Movie Review: Guardians of the Galaxy Vol. 3

Writer/director James Gunn trades frivolity for depression in a misguided, troubling chapter.


If for nothing else, “Guardians of the Galaxy Vol. 3” is to be commended for not taking an easy path.

While most films in the Marvel Cinematic Universe are of relatively high quality, the franchise’s linear sequels can tend to play it safe; recent entries such as “Ant-Man and the Wasp: Quantumania” and “Thor: Love and Thunder” have been little more than remixes of their predecessors.

The latest adventure of the Guardians is not that. It is not safe, timid or slight.

Rather, it is deeply disturbing — a dark and visceral confrontation with trauma, genocide and true hatred.

I’m going to take the rare step of including my notes from the screening. They’re brief. The only thing I thought to write was a running tally of atrocity.

“Death, torture, genocide, alcoholism, grief. Brutal, gleeful revenge killing. Child slavery.”

This is supposed to be the fun corner of the MCU, right?

I don’t mean to imply that a franchise cannot evolve; parallel series (such as the Spider-Man films) have found surprising depths of emotion and heft even as they’ve dabbled in fan service. But the darkness of this particular entry does not feel earned.

The Guardians are trying to settle into an existence as mercenary do-gooders on their floating home, Knowhere, but it’s not going well; Peter Quill (Chris Pratt) has slipped into a drunken haze as he continues to mourn the loss of Gamora (Zoe Saldana), killed awhile back by her father Thanos (still present, sans memory, due to some time-hopping nonsense). Rocket (Bradley Cooper) seems to be struggling with past traumas. Drax (Dave Bautista) and Mantis (Pom Klementieff) are still bickering. Even side characters have issues. (Except for Cosmo. Cosmo is a good dog.)

Amid that introductory malaise, a star-soaring baddie named Adam Warlock (Will Poulter) shows up, seeking revenge for one of the Guardians’ past blunders. He brutally assaults the gang before escaping; Rocket is left near death.

The gang sets off on an increasingly desperate and decreasingly fun quest to find the particular gadgets that could save their diminutive companion’s life. Meanwhile, the comatose Rocket flashes back to his upbringing: He’s a test subject, a common raccoon mutated as part of a genetic experiment by the Mengele-esque villain The High Evolutionary (Chukwudi Iwuji). We watch, in excruciating, heart-wrenching detail, as Rocket and several other adorable animals are tortured and slaughtered.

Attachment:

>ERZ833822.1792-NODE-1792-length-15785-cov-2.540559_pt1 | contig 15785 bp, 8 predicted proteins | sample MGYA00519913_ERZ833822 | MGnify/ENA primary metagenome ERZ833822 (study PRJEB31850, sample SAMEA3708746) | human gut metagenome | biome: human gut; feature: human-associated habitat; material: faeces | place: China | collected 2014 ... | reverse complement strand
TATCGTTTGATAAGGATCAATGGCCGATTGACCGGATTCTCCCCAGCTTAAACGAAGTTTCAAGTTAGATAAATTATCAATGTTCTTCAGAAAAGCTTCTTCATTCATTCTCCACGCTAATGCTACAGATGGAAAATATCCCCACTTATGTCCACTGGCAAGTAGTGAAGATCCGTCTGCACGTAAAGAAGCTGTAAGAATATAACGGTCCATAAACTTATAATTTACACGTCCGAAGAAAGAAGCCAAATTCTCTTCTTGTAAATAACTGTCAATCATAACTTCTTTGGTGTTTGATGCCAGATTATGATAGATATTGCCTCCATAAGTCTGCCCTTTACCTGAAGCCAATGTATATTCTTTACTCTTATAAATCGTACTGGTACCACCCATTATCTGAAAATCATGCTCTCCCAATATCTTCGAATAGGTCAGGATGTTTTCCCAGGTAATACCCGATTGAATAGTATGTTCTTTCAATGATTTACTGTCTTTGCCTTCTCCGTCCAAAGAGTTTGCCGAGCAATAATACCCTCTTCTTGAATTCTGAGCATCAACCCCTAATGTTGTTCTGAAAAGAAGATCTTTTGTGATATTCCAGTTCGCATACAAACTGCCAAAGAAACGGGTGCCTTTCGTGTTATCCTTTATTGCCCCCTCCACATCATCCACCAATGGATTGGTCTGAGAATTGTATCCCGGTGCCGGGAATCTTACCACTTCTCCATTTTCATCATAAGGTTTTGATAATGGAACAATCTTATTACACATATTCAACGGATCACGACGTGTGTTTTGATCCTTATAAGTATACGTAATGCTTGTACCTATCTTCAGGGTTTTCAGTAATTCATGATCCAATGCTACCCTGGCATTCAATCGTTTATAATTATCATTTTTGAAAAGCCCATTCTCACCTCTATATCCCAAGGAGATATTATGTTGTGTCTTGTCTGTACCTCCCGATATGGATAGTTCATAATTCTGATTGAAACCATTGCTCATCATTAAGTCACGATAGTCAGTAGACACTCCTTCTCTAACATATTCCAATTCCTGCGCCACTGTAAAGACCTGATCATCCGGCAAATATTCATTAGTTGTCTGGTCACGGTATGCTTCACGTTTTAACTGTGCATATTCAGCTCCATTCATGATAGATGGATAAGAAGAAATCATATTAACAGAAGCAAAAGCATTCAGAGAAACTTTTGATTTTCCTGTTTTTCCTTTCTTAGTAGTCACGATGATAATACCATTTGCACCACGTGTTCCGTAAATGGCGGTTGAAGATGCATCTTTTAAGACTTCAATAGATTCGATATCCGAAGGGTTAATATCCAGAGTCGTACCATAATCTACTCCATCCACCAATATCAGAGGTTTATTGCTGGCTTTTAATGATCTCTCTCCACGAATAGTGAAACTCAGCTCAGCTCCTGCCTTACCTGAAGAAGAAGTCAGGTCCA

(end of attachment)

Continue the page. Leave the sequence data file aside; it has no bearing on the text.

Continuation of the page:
Sound like a good time?

Writer/director James Gunn fundamentally misunderstood the boundaries of this cinematic reality. For us to accept the action and mayhem, we need to remain at a distance from reality; it’s one thing to temporarily snap half of existence into dust, it’s another to make us really and truly feel suffering, loss and unshakable grief.

Many elements of this chapter do work, including its generally excellent cast and high-quality effects and design. Without its devotion to such troubling material, it would be a worthy addition to the series; with what I can only call a manipulative amount of such depravity, however, it’s best avoided.

Perhaps Gunn, now in charge of the film imprint from rival DC, will eventually find a way to bring comic-book cinema to the realm of existential, Cronenbergian horror. I’d be eager to see it work. In the case of the Guardians, it decidedly does not.

My Rating: 4/10

“Guardians of the Galaxy Vol. 3” is now playing in theaters.

Categories: Sean Collier’s Popcorn for Dinner